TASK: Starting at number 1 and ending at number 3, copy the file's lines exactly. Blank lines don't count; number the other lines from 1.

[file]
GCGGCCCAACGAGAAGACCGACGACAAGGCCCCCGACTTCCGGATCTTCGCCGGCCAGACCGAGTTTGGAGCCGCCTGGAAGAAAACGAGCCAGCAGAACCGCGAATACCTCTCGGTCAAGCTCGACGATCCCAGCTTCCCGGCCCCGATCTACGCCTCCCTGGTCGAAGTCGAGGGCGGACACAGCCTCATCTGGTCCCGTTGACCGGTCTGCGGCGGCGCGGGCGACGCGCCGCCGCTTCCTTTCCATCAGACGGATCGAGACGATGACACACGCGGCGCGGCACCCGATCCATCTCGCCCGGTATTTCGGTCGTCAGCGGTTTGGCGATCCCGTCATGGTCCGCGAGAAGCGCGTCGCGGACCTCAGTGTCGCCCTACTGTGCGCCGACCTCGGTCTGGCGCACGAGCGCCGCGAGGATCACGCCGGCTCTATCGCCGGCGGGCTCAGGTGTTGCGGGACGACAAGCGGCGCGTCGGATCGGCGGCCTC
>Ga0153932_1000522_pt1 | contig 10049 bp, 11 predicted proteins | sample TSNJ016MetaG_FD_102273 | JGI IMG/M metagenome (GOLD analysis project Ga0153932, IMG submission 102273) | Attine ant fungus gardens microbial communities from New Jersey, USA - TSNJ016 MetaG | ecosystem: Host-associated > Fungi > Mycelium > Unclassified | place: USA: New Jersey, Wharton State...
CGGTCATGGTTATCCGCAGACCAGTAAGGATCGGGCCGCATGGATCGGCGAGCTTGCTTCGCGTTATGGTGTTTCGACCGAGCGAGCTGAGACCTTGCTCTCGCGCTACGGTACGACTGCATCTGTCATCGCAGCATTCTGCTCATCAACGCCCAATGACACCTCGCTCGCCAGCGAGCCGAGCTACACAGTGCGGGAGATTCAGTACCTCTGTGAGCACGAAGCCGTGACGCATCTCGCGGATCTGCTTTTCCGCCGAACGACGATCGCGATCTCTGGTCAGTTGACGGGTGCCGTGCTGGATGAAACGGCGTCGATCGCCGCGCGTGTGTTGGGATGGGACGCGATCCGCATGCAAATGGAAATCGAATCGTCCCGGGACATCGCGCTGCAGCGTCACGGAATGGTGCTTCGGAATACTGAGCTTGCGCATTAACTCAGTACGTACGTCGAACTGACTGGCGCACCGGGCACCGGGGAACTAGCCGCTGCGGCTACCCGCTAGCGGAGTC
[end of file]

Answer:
GCGGCCCAACGAGAAGACCGACGACAAGGCCCCCGACTTCCGGATCTTCGCCGGCCAGACCGAGTTTGGAGCCGCCTGGAAGAAAACGAGCCAGCAGAACCGCGAATACCTCTCGGTCAAGCTCGACGATCCCAGCTTCCCGGCCCCGATCTACGCCTCCCTGGTCGAAGTCGAGGGCGGACACAGCCTCATCTGGTCCCGTTGACCGGTCTGCGGCGGCGCGGGCGACGCGCCGCCGCTTCCTTTCCATCAGACGGATCGAGACGATGACACACGCGGCGCGGCACCCGATCCATCTCGCCCGGTATTTCGGTCGTCAGCGGTTTGGCGATCCCGTCATGGTCCGCGAGAAGCGCGTCGCGGACCTCAGTGTCGCCCTACTGTGCGCCGACCTCGGTCTGGCGCACGAGCGCCGCGAGGATCACGCCGGCTCTATCGCCGGCGGGCTCAGGTGTTGCGGGACGACAAGCGGCGCGTCGGATCGGCGGCCTC
>Ga0153932_1000522_pt1 | contig 10049 bp, 11 predicted proteins | sample TSNJ016MetaG_FD_102273 | JGI IMG/M metagenome (GOLD analysis project Ga0153932, IMG submission 102273) | Attine ant fungus gardens microbial communities from New Jersey, USA - TSNJ016 MetaG | ecosystem: Host-associated > Fungi > Mycelium > Unclassified | place: USA: New Jersey, Wharton State...
CGGTCATGGTTATCCGCAGACCAGTAAGGATCGGGCCGCATGGATCGGCGAGCTTGCTTCGCGTTATGGTGTTTCGACCGAGCGAGCTGAGACCTTGCTCTCGCGCTACGGTACGACTGCATCTGTCATCGCAGCATTCTGCTCATCAACGCCCAATGACACCTCGCTCGCCAGCGAGCCGAGCTACACAGTGCGGGAGATTCAGTACCTCTGTGAGCACGAAGCCGTGACGCATCTCGCGGATCTGCTTTTCCGCCGAACGACGATCGCGATCTCTGGTCAGTTGACGGGTGCCGTGCTGGATGAAACGGCGTCGATCGCCGCGCGTGTGTTGGGATGGGACGCGATCCGCATGCAAATGGAAATCGAATCGTCCCGGGACATCGCGCTGCAGCGTCACGGAATGGTGCTTCGGAATACTGAGCTTGCGCATTAACTCAGTACGTACGTCGAACTGACTGGCGCACCGGGCACCGGGGAACTAGCCGCTGCGGCTACCCGCTAGCGGAGTC